Senior officials in South Korea have approved measures that will introduce a raft of new anti-money laundering provisions for digital currency companies, after accepting proposed amendments to the measures.
According to the Financial Services Commission (FSC), the Korean cabinet gave the thumbs up to the amended measures, which are due to come into force from March 25.
The new rules impose more onerous conditions on digital currency businesses and other Virtual Asset Service Providers (VASPs) in managing money laundering risks, including an obligation for registered VASPs to report suspicious transactions and to verify customer identities from March 25.
Digital currency companies will also be required to register with the FSC, with sanctions coming into force for non-compliance from September. The package of measures has been brought forward in an attempt to align Korean regulation with the requirements set out by the Financial Action Task Force (FATF).
However, the measures have faced opposition within South Korea, most notably among experts claiming gaps in the rules could put domestic digital currency firms at a competitive disadvantage.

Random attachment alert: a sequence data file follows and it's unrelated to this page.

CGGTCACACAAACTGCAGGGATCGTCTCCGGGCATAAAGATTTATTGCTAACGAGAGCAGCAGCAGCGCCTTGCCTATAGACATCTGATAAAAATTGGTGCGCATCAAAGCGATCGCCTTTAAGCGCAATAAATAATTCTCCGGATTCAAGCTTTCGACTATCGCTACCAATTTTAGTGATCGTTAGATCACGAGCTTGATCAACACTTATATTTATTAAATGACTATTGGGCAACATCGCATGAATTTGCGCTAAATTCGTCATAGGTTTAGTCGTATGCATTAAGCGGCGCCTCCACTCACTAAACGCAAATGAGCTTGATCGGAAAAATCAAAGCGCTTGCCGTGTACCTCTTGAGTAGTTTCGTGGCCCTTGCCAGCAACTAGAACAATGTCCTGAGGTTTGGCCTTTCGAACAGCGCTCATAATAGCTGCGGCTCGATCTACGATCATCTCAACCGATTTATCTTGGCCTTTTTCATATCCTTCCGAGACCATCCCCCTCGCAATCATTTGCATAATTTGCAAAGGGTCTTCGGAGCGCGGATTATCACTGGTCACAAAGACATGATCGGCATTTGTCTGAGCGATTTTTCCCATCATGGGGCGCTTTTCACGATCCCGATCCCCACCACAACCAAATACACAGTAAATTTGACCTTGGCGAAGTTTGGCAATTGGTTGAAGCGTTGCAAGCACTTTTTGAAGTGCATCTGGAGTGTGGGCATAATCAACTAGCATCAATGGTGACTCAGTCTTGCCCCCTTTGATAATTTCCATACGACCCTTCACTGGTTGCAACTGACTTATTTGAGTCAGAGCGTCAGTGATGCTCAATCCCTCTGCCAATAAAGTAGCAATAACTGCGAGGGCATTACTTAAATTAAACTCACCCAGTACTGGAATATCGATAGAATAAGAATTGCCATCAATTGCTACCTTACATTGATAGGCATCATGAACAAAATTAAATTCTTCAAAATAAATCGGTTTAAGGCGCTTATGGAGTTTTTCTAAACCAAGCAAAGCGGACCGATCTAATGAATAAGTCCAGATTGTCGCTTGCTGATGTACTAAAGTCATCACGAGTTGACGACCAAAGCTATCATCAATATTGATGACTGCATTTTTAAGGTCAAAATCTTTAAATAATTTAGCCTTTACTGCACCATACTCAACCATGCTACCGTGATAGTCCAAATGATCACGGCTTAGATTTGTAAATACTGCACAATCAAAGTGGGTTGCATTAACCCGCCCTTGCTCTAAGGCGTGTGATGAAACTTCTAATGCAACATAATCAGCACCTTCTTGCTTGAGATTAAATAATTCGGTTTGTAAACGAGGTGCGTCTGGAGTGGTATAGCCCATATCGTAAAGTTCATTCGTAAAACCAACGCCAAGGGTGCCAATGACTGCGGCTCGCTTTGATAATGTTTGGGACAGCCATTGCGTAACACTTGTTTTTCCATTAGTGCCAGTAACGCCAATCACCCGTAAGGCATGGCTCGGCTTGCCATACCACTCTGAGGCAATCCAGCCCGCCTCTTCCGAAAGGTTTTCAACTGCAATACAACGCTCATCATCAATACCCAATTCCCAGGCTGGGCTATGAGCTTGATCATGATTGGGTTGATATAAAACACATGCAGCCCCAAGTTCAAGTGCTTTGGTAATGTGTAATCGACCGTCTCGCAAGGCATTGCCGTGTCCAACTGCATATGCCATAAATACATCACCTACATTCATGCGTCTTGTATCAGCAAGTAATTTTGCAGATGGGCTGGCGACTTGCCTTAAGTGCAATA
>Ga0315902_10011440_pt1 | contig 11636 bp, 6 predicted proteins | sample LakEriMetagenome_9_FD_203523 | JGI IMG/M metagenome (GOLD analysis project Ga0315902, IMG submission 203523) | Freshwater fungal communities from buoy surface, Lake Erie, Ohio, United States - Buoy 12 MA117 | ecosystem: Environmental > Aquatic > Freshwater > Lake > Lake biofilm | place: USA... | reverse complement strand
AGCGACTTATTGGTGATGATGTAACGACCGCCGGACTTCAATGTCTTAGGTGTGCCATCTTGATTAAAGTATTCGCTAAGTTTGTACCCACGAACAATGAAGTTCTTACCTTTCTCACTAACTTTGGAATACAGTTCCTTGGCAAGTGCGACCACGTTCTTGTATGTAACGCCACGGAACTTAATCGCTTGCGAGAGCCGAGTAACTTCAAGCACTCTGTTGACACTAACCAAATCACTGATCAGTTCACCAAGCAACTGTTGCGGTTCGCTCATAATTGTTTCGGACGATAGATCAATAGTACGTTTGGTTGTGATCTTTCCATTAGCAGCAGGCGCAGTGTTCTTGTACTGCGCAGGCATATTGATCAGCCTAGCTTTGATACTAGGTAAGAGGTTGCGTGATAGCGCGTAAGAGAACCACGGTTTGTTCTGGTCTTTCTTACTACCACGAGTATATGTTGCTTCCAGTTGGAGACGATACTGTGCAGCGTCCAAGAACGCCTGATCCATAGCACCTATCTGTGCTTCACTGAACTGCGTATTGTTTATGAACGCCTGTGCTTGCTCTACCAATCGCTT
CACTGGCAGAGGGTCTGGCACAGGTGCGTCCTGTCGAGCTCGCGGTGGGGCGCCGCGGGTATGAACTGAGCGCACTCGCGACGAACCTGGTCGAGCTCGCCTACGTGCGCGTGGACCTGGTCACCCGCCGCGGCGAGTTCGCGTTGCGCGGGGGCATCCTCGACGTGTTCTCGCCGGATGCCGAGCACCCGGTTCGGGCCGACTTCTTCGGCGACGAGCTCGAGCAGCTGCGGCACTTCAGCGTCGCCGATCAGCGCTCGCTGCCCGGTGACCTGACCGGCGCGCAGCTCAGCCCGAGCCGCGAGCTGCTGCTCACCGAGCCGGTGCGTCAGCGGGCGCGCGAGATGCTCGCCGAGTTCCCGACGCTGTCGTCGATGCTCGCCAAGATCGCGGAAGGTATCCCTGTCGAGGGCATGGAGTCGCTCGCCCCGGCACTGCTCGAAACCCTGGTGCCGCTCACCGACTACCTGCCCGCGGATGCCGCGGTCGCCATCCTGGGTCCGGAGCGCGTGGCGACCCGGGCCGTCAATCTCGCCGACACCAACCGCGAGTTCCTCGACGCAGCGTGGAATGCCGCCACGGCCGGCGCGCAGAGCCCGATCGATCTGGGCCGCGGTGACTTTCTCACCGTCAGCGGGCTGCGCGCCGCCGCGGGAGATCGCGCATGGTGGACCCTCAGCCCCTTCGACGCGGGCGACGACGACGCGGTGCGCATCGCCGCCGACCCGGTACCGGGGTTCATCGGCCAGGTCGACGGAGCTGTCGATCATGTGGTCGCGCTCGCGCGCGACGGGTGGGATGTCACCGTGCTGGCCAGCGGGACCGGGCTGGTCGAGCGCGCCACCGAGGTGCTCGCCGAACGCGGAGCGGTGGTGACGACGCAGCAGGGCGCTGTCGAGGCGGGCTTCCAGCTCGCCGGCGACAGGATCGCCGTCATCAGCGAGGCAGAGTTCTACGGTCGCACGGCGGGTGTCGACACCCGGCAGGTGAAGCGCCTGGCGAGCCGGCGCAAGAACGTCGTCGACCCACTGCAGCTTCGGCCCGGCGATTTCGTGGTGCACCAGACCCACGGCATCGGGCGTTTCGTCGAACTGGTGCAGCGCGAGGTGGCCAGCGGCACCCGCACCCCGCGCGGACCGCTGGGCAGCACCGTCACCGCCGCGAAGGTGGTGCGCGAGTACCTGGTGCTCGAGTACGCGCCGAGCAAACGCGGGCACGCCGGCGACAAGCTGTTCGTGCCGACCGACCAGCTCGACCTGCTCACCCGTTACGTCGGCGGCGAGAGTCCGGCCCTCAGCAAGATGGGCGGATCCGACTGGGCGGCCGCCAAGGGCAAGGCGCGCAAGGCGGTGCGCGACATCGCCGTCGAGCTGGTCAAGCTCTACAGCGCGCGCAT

Summing up the concerns, tech lawyer Koo Tae-eon said smaller digital currency firms were already finding it difficult to establish banking relationships, as a result of the incoming measures.
“Since the promulgation of the law a year ago until now, so many crypto exchanges have tried to abide by the new law by getting real-name accounts from the local banks, but it didn‘t work. Even those that are equipped with an information security management system and have CEOs with no criminal records were not able to forge a partnership with banks.”
There are also concerns the new laws create an undue burden on smaller firms, which could undermine competition in South Korea’s digital currency sector.
Nevertheless, the measures are already in effect starting this week.
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